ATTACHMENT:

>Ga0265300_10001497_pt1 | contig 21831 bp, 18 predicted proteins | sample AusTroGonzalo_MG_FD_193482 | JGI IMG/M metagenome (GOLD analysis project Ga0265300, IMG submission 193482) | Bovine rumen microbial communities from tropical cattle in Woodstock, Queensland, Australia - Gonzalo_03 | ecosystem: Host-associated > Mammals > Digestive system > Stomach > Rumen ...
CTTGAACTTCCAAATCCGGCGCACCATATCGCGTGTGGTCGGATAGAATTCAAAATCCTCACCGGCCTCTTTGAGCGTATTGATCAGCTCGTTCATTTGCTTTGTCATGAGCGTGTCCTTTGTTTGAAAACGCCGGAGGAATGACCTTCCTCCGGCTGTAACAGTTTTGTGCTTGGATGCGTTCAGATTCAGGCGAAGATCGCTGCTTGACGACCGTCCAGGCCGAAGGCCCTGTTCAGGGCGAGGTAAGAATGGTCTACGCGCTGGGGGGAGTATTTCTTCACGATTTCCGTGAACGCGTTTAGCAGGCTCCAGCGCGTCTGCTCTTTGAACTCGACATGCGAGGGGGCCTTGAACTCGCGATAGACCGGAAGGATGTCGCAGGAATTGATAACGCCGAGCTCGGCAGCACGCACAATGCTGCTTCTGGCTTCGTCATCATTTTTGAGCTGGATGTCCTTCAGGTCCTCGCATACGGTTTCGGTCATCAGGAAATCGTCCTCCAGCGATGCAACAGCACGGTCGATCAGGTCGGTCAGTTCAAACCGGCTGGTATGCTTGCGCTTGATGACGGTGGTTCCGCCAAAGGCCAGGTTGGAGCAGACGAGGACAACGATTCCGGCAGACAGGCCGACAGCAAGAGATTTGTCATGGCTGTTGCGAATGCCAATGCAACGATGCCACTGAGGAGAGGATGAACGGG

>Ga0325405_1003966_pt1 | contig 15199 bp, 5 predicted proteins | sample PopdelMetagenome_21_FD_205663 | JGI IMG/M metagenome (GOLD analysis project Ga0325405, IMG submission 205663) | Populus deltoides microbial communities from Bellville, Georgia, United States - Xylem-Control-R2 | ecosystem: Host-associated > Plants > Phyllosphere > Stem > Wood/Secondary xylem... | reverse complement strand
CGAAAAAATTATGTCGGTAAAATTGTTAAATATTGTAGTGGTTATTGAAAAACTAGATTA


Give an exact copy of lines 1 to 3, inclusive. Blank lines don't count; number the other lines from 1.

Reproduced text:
>Ga0265300_10001497_pt1 | contig 21831 bp, 18 predicted proteins | sample AusTroGonzalo_MG_FD_193482 | JGI IMG/M metagenome (GOLD analysis project Ga0265300, IMG submission 193482) | Bovine rumen microbial communities from tropical cattle in Woodstock, Queensland, Australia - Gonzalo_03 | ecosystem: Host-associated > Mammals > Digestive system > Stomach > Rumen ...
CTTGAACTTCCAAATCCGGCGCACCATATCGCGTGTGGTCGGATAGAATTCAAAATCCTCACCGGCCTCTTTGAGCGTATTGATCAGCTCGTTCATTTGCTTTGTCATGAGCGTGTCCTTTGTTTGAAAACGCCGGAGGAATGACCTTCCTCCGGCTGTAACAGTTTTGTGCTTGGATGCGTTCAGATTCAGGCGAAGATCGCTGCTTGACGACCGTCCAGGCCGAAGGCCCTGTTCAGGGCGAGGTAAGAATGGTCTACGCGCTGGGGGGAGTATTTCTTCACGATTTCCGTGAACGCGTTTAGCAGGCTCCAGCGCGTCTGCTCTTTGAACTCGACATGCGAGGGGGCCTTGAACTCGCGATAGACCGGAAGGATGTCGCAGGAATTGATAACGCCGAGCTCGGCAGCACGCACAATGCTGCTTCTGGCTTCGTCATCATTTTTGAGCTGGATGTCCTTCAGGTCCTCGCATACGGTTTCGGTCATCAGGAAATCGTCCTCCAGCGATGCAACAGCACGGTCGATCAGGTCGGTCAGTTCAAACCGGCTGGTATGCTTGCGCTTGATGACGGTGGTTCCGCCAAAGGCCAGGTTGGAGCAGACGAGGACAACGATTCCGGCAGACAGGCCGACAGCAAGAGATTTGTCATGGCTGTTGCGAATGCCAATGCAACGATGCCACTGAGGAGAGGATGAACGGG

>Ga0325405_1003966_pt1 | contig 15199 bp, 5 predicted proteins | sample PopdelMetagenome_21_FD_205663 | JGI IMG/M metagenome (GOLD analysis project Ga0325405, IMG submission 205663) | Populus deltoides microbial communities from Bellville, Georgia, United States - Xylem-Control-R2 | ecosystem: Host-associated > Plants > Phyllosphere > Stem > Wood/Secondary xylem... | reverse complement strand